To bear young. Used of sheep and goats.
To give birth to (young); bear. Used of sheep and goats.
To bring forth (young)
To give birth to young; bear. Used of sheep and goats.
(obsolete, of goats or sheep) To give birth to.
Origin of yean
- Middle English iyenen, yenen from Old English geēanian ge- verb pref. kom in Indo-European roots ēanian to bear young
From American Heritage Dictionary of the English Language, 5th Edition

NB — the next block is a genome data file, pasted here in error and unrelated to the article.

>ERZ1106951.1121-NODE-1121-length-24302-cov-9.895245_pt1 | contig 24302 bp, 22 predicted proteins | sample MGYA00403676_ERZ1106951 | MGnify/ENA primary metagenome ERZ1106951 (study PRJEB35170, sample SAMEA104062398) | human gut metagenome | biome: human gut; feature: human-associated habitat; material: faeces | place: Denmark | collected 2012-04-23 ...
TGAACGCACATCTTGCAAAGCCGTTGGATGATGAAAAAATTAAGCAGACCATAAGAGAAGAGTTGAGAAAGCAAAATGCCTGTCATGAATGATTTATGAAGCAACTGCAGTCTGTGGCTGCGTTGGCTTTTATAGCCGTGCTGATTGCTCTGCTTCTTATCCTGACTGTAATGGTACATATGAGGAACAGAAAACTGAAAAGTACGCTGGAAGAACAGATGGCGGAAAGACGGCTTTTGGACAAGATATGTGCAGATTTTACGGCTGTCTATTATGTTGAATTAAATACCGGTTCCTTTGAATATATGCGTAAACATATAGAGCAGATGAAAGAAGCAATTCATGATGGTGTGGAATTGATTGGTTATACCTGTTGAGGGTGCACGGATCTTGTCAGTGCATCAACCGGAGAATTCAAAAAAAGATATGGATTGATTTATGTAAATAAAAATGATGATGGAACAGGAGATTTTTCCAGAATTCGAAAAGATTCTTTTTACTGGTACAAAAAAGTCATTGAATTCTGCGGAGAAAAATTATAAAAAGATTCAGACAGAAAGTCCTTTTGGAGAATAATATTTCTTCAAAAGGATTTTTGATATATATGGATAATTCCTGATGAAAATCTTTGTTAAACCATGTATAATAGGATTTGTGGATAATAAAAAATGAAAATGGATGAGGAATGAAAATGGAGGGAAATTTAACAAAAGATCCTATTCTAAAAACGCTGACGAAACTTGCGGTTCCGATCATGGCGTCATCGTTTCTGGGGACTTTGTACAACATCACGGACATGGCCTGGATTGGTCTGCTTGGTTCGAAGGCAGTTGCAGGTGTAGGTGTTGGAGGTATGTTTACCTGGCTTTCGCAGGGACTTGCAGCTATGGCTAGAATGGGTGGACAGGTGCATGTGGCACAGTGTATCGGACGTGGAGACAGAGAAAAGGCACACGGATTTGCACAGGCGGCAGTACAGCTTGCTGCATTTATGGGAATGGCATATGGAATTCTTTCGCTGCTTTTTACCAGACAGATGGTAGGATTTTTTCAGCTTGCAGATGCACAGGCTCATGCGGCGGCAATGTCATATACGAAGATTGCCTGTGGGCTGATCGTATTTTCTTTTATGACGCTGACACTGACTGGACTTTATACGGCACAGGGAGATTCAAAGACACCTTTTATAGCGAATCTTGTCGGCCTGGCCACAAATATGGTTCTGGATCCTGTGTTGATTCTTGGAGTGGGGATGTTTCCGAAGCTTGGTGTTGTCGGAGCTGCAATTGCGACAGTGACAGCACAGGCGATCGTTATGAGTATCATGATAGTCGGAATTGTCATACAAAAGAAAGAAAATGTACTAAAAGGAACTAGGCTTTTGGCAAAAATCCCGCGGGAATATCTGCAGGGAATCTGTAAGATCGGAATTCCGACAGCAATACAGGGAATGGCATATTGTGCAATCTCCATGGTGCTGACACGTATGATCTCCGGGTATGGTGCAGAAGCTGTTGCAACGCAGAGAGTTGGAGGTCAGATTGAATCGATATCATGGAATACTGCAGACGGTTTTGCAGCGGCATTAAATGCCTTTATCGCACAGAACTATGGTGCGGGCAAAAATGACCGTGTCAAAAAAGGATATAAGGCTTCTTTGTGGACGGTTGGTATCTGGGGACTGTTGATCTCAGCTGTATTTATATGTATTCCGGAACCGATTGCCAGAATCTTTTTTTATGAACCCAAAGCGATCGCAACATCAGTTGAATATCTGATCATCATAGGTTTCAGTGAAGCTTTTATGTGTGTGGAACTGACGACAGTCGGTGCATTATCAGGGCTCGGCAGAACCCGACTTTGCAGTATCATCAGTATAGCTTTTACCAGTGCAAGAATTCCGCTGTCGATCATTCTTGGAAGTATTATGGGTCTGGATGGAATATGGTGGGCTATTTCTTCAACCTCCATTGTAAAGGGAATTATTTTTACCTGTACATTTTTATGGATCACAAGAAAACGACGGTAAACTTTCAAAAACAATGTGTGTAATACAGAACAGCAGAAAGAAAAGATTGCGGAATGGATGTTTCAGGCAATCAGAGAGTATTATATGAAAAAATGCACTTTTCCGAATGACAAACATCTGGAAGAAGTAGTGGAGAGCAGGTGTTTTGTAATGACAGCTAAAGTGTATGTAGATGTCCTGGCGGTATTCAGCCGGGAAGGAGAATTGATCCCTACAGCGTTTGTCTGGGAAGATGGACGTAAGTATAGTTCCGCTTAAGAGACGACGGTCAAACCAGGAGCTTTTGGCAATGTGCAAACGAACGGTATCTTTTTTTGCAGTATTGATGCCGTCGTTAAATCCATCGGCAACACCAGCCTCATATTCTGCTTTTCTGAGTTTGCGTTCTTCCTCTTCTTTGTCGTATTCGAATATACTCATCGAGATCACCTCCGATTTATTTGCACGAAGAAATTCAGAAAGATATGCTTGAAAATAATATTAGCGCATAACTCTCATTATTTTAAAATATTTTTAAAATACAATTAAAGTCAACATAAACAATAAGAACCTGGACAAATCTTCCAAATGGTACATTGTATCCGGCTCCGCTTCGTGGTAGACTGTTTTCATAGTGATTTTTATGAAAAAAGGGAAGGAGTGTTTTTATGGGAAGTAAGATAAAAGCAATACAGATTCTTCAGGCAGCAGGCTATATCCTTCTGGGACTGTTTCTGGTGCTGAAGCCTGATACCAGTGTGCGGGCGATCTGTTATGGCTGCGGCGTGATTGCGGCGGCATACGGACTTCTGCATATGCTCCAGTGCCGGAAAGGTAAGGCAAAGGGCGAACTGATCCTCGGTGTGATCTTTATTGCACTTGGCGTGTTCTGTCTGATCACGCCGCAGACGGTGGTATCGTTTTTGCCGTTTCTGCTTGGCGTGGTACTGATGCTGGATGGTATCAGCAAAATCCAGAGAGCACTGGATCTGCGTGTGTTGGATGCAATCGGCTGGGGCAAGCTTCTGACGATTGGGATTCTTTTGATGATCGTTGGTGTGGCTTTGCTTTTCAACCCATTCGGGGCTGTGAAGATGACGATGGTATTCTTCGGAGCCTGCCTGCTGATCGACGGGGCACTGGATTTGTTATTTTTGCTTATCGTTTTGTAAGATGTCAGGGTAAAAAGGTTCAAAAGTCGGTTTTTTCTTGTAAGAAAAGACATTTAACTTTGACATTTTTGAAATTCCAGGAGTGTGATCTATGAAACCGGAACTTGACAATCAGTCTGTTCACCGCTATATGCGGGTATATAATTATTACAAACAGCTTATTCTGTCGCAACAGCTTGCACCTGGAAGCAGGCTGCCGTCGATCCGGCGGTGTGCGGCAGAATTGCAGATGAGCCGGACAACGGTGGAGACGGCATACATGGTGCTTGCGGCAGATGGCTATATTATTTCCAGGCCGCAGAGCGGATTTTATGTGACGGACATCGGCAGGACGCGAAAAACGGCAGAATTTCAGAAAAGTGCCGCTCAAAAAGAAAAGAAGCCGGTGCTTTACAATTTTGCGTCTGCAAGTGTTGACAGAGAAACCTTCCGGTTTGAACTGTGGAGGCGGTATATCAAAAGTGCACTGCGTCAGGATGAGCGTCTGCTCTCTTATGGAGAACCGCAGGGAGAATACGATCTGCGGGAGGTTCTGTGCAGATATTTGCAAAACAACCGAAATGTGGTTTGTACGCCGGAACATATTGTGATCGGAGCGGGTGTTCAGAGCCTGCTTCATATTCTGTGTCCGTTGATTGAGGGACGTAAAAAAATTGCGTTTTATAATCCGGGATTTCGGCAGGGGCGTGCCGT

- From Middle English *yenen, *Èenen, eanen, from Old English *Ä¡eÄ“anian, Ä“anian (“to yean, bring forth young (usually lambs), bring forth as a ewe") (for the prefixed form, compare Old English Ä¡eÄ“ane (“yeaning")), from Proto-Germanic *gaaunÅnÄ…, *aunÅnÄ… (“to yean, lamb"), from Proto-Indo-European *hâ‚‚egÊ·nos (“lamb"). Cognate with Scots yean (“to yean"), West Frisian eandsje, inje (“to yean"), Dutch onen (“to yean"), Swedish dialectal Ã¶na (“to yean"). Akin also to Latin agnus, Greek á¼€Î¼Î½ÏŒÏ‚ (amnos), Old Irish Ãºan (“lamb"), and to ewe. See also ean.